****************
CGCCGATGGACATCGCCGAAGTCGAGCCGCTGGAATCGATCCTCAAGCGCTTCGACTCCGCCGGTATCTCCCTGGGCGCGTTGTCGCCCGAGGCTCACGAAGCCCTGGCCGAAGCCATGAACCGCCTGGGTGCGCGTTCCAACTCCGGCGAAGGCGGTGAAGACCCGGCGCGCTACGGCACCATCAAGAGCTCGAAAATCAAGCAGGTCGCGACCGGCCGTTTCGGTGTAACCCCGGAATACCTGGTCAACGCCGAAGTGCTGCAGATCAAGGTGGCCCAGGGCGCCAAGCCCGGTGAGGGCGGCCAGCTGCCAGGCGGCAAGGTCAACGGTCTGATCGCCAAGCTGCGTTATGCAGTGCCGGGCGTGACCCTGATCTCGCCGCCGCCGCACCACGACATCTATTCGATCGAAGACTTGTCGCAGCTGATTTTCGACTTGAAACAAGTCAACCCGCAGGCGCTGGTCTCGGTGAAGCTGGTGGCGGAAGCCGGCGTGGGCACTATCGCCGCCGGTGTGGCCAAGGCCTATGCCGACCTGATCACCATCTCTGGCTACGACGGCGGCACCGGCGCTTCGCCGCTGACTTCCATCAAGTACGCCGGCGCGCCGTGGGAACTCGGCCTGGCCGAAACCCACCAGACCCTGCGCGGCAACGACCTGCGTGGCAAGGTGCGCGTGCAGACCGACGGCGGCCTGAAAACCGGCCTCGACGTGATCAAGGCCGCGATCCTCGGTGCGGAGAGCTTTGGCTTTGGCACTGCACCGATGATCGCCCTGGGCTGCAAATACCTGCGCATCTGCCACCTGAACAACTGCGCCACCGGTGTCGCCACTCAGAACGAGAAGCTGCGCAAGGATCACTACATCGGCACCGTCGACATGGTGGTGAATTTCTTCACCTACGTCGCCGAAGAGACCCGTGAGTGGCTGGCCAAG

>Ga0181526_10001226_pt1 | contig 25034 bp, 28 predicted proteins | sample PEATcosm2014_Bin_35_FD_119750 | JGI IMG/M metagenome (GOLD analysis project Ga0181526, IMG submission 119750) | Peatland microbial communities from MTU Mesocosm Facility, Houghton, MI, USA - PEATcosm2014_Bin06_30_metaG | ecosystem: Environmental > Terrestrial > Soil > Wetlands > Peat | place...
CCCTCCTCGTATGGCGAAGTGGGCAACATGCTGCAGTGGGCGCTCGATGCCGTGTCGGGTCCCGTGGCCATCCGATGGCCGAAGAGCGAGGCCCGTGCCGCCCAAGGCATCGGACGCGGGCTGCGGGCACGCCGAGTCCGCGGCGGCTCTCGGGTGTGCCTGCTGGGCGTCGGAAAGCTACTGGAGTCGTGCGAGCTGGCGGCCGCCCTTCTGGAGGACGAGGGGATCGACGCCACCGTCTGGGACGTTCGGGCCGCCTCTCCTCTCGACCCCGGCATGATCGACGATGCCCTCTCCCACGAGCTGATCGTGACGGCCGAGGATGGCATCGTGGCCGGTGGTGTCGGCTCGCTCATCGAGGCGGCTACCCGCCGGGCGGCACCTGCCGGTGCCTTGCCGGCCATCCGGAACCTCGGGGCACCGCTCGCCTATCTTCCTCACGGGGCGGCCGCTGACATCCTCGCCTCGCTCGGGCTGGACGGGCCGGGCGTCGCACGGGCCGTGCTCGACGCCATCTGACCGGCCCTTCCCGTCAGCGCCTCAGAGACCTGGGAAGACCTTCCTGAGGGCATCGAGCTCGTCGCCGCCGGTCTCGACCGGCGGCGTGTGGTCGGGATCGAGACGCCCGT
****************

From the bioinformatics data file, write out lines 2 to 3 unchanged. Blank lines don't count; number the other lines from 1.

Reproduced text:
>Ga0181526_10001226_pt1 | contig 25034 bp, 28 predicted proteins | sample PEATcosm2014_Bin_35_FD_119750 | JGI IMG/M metagenome (GOLD analysis project Ga0181526, IMG submission 119750) | Peatland microbial communities from MTU Mesocosm Facility, Houghton, MI, USA - PEATcosm2014_Bin06_30_metaG | ecosystem: Environmental > Terrestrial > Soil > Wetlands > Peat | place...
CCCTCCTCGTATGGCGAAGTGGGCAACATGCTGCAGTGGGCGCTCGATGCCGTGTCGGGTCCCGTGGCCATCCGATGGCCGAAGAGCGAGGCCCGTGCCGCCCAAGGCATCGGACGCGGGCTGCGGGCACGCCGAGTCCGCGGCGGCTCTCGGGTGTGCCTGCTGGGCGTCGGAAAGCTACTGGAGTCGTGCGAGCTGGCGGCCGCCCTTCTGGAGGACGAGGGGATCGACGCCACCGTCTGGGACGTTCGGGCCGCCTCTCCTCTCGACCCCGGCATGATCGACGATGCCCTCTCCCACGAGCTGATCGTGACGGCCGAGGATGGCATCGTGGCCGGTGGTGTCGGCTCGCTCATCGAGGCGGCTACCCGCCGGGCGGCACCTGCCGGTGCCTTGCCGGCCATCCGGAACCTCGGGGCACCGCTCGCCTATCTTCCTCACGGGGCGGCCGCTGACATCCTCGCCTCGCTCGGGCTGGACGGGCCGGGCGTCGCACGGGCCGTGCTCGACGCCATCTGACCGGCCCTTCCCGTCAGCGCCTCAGAGACCTGGGAAGACCTTCCTGAGGGCATCGAGCTCGTCGCCGCCGGTCTCGACCGGCGGCGTGTGGTCGGGATCGAGACGCCCGT